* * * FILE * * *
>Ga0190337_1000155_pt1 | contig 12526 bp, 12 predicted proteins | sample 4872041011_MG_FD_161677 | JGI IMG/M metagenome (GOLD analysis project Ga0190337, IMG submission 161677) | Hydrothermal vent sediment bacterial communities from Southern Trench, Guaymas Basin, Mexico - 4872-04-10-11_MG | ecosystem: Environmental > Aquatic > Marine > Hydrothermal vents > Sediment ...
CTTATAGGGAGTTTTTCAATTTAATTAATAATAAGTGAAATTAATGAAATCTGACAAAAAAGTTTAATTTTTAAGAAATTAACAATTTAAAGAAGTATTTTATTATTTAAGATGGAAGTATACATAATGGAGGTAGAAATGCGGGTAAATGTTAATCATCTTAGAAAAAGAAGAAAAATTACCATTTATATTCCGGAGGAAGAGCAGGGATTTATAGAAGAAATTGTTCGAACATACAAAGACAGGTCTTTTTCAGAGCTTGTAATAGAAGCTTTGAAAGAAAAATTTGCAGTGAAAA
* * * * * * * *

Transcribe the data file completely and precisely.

>Ga0190337_1000155_pt1 | contig 12526 bp, 12 predicted proteins | sample 4872041011_MG_FD_161677 | JGI IMG/M metagenome (GOLD analysis project Ga0190337, IMG submission 161677) | Hydrothermal vent sediment bacterial communities from Southern Trench, Guaymas Basin, Mexico - 4872-04-10-11_MG | ecosystem: Environmental > Aquatic > Marine > Hydrothermal vents > Sediment ...
CTTATAGGGAGTTTTTCAATTTAATTAATAATAAGTGAAATTAATGAAATCTGACAAAAAAGTTTAATTTTTAAGAAATTAACAATTTAAAGAAGTATTTTATTATTTAAGATGGAAGTATACATAATGGAGGTAGAAATGCGGGTAAATGTTAATCATCTTAGAAAAAGAAGAAAAATTACCATTTATATTCCGGAGGAAGAGCAGGGATTTATAGAAGAAATTGTTCGAACATACAAAGACAGGTCTTTTTCAGAGCTTGTAATAGAAGCTTTGAAAGAAAAATTTGCAGTGAAAA